DEFINITION of 'Biased Expectations Theory'
A theory that the future value of interest rates is equal to the summation of market expectations. Proponents of the biased expectation theory argue that the shape of the yield curve is created by ignoring systematic factors and that the term structure of interest rates is solely derived by the market's current expectations.
INVESTOPEDIA EXPLAINS 'Biased Expectations Theory'
Two common biased expectation theories are the liquidity preference theory and the preferred habitat theory. The liquidity preference theory suggests that longterm bonds contain a risk premium and the preferred habitat theory suggests that the supply and demand for different maturity securities are not uniform and therefore there is a difference risk premium for each security.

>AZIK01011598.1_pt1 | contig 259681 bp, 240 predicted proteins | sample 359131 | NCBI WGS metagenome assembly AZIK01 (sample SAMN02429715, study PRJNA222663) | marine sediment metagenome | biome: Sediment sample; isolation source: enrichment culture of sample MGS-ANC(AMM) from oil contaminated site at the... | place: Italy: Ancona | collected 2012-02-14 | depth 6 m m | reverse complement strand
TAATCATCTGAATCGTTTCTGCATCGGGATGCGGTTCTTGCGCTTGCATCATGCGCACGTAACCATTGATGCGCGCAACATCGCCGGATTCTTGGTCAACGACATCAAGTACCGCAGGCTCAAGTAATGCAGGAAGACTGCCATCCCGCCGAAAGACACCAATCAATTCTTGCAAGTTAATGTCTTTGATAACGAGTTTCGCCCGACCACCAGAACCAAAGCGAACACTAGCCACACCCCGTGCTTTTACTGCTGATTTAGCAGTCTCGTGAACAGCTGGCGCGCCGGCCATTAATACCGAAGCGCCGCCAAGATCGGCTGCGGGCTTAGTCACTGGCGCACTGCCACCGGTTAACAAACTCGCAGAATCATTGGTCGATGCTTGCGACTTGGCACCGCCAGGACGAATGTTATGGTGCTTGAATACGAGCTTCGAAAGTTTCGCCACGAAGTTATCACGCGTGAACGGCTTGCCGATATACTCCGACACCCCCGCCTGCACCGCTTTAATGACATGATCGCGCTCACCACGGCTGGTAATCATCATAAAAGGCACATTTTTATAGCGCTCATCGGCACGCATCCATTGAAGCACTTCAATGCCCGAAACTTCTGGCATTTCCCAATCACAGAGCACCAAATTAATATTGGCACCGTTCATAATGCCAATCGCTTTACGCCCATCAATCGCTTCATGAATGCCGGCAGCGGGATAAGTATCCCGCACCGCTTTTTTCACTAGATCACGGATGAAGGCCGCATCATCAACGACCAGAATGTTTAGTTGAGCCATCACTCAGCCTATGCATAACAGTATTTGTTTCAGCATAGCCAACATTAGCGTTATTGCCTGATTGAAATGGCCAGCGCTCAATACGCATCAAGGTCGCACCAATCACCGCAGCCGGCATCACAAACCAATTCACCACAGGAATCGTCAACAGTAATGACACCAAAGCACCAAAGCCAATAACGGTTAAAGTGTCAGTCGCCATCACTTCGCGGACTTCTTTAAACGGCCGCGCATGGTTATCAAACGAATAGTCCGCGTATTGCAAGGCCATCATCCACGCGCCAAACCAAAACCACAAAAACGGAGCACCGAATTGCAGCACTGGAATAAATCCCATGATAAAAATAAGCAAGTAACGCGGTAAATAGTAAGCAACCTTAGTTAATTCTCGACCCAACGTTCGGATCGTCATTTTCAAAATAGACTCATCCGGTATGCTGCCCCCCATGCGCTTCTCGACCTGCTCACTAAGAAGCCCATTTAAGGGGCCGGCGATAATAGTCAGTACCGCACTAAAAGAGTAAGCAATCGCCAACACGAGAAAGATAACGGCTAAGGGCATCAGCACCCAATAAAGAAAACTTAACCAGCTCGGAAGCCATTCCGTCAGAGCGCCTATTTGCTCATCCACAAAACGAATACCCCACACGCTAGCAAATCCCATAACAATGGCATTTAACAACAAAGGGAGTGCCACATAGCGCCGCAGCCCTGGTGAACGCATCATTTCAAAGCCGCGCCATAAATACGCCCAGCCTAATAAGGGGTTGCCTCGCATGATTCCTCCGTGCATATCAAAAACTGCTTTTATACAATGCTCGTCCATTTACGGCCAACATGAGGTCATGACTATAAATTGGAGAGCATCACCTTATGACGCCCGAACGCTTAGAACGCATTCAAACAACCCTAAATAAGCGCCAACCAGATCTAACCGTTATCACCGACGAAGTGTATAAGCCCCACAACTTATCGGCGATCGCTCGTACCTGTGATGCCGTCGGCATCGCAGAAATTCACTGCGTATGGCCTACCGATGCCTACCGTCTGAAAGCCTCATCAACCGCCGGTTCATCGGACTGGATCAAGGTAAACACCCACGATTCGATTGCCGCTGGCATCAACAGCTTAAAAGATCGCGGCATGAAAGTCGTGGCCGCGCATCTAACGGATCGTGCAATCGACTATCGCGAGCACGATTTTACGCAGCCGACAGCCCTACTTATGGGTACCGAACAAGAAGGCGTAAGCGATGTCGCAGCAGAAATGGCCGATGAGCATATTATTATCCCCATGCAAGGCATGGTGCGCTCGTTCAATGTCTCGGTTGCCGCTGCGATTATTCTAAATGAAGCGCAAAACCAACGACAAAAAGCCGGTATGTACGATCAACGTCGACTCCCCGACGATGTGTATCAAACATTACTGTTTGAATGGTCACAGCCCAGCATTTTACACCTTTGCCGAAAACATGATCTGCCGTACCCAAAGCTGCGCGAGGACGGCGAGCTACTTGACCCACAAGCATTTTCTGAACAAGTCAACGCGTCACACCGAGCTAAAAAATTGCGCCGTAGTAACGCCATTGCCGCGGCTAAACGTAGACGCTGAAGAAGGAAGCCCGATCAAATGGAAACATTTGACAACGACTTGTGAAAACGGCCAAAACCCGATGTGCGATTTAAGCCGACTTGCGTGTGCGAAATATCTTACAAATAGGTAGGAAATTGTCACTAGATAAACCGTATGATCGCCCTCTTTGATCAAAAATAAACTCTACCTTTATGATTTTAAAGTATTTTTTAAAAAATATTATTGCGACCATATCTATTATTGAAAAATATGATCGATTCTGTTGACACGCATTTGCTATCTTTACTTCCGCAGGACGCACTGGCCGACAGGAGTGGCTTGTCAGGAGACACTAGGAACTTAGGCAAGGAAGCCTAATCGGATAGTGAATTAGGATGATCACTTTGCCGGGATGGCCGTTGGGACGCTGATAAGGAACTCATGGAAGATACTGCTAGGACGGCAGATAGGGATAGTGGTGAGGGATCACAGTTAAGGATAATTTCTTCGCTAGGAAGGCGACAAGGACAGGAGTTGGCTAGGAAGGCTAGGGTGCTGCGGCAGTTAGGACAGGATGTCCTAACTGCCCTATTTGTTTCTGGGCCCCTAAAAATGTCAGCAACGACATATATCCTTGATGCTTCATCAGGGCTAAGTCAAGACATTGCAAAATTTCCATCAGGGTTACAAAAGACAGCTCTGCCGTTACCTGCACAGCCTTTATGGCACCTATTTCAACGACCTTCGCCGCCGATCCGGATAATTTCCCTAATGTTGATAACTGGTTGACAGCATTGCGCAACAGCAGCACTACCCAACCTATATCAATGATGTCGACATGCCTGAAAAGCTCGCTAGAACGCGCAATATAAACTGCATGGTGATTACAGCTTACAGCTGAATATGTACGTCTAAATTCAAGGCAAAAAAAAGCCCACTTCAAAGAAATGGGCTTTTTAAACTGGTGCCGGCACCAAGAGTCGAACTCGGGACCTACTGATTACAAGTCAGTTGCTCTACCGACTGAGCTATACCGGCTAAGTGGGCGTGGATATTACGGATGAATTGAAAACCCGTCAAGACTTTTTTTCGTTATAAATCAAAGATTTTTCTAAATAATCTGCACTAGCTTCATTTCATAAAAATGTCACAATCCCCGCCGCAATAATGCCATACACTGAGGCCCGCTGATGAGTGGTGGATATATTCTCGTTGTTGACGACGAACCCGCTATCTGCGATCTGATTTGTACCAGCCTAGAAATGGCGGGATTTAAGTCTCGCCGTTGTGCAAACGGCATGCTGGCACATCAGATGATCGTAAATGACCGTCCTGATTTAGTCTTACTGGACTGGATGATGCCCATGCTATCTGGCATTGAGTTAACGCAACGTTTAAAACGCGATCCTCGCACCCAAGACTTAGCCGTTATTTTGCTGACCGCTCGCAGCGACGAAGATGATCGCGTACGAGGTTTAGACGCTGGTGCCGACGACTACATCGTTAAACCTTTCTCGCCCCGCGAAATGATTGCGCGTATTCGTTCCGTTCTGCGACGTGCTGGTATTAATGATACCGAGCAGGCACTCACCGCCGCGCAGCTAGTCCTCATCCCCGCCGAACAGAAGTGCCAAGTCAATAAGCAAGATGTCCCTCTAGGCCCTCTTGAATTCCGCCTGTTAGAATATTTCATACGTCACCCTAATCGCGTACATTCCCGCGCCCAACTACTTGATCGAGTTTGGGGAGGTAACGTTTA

RELATED TERMS

Systematic Risk
The risk inherent to the entire market or entire market segment. ... 
Flat Yield Curve
A yield curve in which there is little difference between shortterm ... 
Inverted Yield Curve
An interest rate environment in which longterm debt instruments ... 
Yield Curve
A line that plots the interest rates, at a set point in time, ... 
Liquidity Preference Theory
The idea that investors demand a premium for securities with ... 
Interest Rate
The amount charged, expressed as a percentage of principal, by ...
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